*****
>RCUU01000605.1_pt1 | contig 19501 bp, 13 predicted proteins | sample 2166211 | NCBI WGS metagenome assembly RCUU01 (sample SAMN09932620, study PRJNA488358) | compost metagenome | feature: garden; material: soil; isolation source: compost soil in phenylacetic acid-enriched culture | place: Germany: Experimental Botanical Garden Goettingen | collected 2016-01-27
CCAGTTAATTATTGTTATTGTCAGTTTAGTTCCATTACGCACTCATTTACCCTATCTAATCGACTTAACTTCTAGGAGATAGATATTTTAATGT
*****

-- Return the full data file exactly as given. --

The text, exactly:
>RCUU01000605.1_pt1 | contig 19501 bp, 13 predicted proteins | sample 2166211 | NCBI WGS metagenome assembly RCUU01 (sample SAMN09932620, study PRJNA488358) | compost metagenome | feature: garden; material: soil; isolation source: compost soil in phenylacetic acid-enriched culture | place: Germany: Experimental Botanical Garden Goettingen | collected 2016-01-27
CCAGTTAATTATTGTTATTGTCAGTTTAGTTCCATTACGCACTCATTTACCCTATCTAATCGACTTAACTTCTAGGAGATAGATATTTTAATGT